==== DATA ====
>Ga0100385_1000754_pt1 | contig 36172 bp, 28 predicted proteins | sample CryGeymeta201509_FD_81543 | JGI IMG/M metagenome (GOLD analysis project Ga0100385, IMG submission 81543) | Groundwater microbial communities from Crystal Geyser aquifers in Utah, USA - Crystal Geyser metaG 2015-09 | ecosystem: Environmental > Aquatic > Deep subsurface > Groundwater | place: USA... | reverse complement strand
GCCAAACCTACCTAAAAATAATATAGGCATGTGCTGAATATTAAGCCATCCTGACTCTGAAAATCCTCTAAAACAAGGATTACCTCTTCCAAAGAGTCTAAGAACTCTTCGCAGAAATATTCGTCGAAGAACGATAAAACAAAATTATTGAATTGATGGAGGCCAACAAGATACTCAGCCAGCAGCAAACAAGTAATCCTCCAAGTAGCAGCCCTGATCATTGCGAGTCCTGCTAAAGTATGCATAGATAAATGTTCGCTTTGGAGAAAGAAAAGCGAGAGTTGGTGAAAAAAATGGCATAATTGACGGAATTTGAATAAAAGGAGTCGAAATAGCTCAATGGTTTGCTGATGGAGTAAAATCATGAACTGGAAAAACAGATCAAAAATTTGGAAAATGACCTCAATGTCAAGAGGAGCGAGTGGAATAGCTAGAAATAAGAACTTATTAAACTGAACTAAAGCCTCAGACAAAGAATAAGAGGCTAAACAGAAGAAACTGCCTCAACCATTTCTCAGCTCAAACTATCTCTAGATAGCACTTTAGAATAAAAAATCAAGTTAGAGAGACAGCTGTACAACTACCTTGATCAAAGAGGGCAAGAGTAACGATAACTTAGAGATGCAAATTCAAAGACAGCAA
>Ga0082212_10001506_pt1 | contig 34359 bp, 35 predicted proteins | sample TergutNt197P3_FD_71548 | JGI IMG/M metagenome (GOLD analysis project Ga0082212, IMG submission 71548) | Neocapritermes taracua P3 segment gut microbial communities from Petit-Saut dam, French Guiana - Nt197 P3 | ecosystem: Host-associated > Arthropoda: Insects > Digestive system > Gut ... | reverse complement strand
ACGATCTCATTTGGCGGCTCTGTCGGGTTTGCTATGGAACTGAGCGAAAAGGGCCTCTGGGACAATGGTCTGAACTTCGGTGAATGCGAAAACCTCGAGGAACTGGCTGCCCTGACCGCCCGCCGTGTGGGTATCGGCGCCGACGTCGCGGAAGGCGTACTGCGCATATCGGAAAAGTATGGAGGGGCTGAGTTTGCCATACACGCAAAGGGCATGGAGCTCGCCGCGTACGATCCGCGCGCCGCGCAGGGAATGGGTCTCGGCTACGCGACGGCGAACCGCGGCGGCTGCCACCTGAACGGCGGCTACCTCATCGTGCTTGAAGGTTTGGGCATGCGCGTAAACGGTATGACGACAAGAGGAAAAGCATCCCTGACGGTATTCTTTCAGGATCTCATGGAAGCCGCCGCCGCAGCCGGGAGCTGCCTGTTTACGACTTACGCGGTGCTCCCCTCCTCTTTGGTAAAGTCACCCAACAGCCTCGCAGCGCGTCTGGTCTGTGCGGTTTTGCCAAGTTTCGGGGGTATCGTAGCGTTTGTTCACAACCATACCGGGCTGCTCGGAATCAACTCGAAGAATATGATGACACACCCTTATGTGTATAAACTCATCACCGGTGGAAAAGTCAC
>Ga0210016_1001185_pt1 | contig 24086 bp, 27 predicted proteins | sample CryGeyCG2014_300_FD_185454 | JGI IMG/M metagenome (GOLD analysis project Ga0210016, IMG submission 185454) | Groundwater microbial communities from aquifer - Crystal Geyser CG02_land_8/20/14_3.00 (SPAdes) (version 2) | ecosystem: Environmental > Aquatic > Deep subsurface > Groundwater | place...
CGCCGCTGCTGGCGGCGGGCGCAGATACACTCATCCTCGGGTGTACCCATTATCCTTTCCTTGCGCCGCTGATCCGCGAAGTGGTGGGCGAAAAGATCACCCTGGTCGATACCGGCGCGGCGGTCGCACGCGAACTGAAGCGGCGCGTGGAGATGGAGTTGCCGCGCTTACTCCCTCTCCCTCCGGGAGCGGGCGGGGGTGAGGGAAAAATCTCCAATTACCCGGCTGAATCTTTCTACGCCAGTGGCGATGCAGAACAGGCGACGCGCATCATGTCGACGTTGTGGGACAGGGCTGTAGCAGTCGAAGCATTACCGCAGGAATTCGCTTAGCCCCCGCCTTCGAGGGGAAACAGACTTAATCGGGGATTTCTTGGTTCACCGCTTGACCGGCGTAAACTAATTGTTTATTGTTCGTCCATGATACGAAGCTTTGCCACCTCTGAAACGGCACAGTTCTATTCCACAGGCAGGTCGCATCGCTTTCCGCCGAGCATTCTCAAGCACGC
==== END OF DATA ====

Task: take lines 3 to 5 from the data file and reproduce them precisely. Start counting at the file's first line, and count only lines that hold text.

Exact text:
>Ga0082212_10001506_pt1 | contig 34359 bp, 35 predicted proteins | sample TergutNt197P3_FD_71548 | JGI IMG/M metagenome (GOLD analysis project Ga0082212, IMG submission 71548) | Neocapritermes taracua P3 segment gut microbial communities from Petit-Saut dam, French Guiana - Nt197 P3 | ecosystem: Host-associated > Arthropoda: Insects > Digestive system > Gut ... | reverse complement strand
ACGATCTCATTTGGCGGCTCTGTCGGGTTTGCTATGGAACTGAGCGAAAAGGGCCTCTGGGACAATGGTCTGAACTTCGGTGAATGCGAAAACCTCGAGGAACTGGCTGCCCTGACCGCCCGCCGTGTGGGTATCGGCGCCGACGTCGCGGAAGGCGTACTGCGCATATCGGAAAAGTATGGAGGGGCTGAGTTTGCCATACACGCAAAGGGCATGGAGCTCGCCGCGTACGATCCGCGCGCCGCGCAGGGAATGGGTCTCGGCTACGCGACGGCGAACCGCGGCGGCTGCCACCTGAACGGCGGCTACCTCATCGTGCTTGAAGGTTTGGGCATGCGCGTAAACGGTATGACGACAAGAGGAAAAGCATCCCTGACGGTATTCTTTCAGGATCTCATGGAAGCCGCCGCCGCAGCCGGGAGCTGCCTGTTTACGACTTACGCGGTGCTCCCCTCCTCTTTGGTAAAGTCACCCAACAGCCTCGCAGCGCGTCTGGTCTGTGCGGTTTTGCCAAGTTTCGGGGGTATCGTAGCGTTTGTTCACAACCATACCGGGCTGCTCGGAATCAACTCGAAGAATATGATGACACACCCTTATGTGTATAAACTCATCACCGGTGGAAAAGTCAC
>Ga0210016_1001185_pt1 | contig 24086 bp, 27 predicted proteins | sample CryGeyCG2014_300_FD_185454 | JGI IMG/M metagenome (GOLD analysis project Ga0210016, IMG submission 185454) | Groundwater microbial communities from aquifer - Crystal Geyser CG02_land_8/20/14_3.00 (SPAdes) (version 2) | ecosystem: Environmental > Aquatic > Deep subsurface > Groundwater | place...